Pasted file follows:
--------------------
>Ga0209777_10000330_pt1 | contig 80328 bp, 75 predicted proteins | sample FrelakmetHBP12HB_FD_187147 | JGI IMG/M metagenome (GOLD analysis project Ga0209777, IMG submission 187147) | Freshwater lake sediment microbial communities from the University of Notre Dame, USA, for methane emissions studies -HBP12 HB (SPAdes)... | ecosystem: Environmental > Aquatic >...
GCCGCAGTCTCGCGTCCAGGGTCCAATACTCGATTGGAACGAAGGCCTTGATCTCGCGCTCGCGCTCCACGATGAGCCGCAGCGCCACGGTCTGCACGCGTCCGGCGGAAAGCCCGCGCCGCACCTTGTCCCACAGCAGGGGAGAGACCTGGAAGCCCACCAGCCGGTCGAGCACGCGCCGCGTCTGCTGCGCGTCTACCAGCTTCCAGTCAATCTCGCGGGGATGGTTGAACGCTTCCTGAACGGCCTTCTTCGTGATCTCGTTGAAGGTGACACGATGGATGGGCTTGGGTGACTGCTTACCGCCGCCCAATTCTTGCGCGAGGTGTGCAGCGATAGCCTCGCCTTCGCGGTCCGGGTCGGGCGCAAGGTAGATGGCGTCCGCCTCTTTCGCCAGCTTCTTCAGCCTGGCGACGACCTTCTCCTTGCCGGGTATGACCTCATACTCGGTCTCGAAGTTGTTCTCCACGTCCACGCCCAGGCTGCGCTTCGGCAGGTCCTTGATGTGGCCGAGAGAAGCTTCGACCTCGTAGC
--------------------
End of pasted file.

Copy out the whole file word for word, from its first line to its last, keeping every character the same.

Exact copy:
>Ga0209777_10000330_pt1 | contig 80328 bp, 75 predicted proteins | sample FrelakmetHBP12HB_FD_187147 | JGI IMG/M metagenome (GOLD analysis project Ga0209777, IMG submission 187147) | Freshwater lake sediment microbial communities from the University of Notre Dame, USA, for methane emissions studies -HBP12 HB (SPAdes)... | ecosystem: Environmental > Aquatic >...
GCCGCAGTCTCGCGTCCAGGGTCCAATACTCGATTGGAACGAAGGCCTTGATCTCGCGCTCGCGCTCCACGATGAGCCGCAGCGCCACGGTCTGCACGCGTCCGGCGGAAAGCCCGCGCCGCACCTTGTCCCACAGCAGGGGAGAGACCTGGAAGCCCACCAGCCGGTCGAGCACGCGCCGCGTCTGCTGCGCGTCTACCAGCTTCCAGTCAATCTCGCGGGGATGGTTGAACGCTTCCTGAACGGCCTTCTTCGTGATCTCGTTGAAGGTGACACGATGGATGGGCTTGGGTGACTGCTTACCGCCGCCCAATTCTTGCGCGAGGTGTGCAGCGATAGCCTCGCCTTCGCGGTCCGGGTCGGGCGCAAGGTAGATGGCGTCCGCCTCTTTCGCCAGCTTCTTCAGCCTGGCGACGACCTTCTCCTTGCCGGGTATGACCTCATACTCGGTCTCGAAGTTGTTCTCCACGTCCACGCCCAGGCTGCGCTTCGGCAGGTCCTTGATGTGGCCGAGAGAAGCTTCGACCTCGTAGC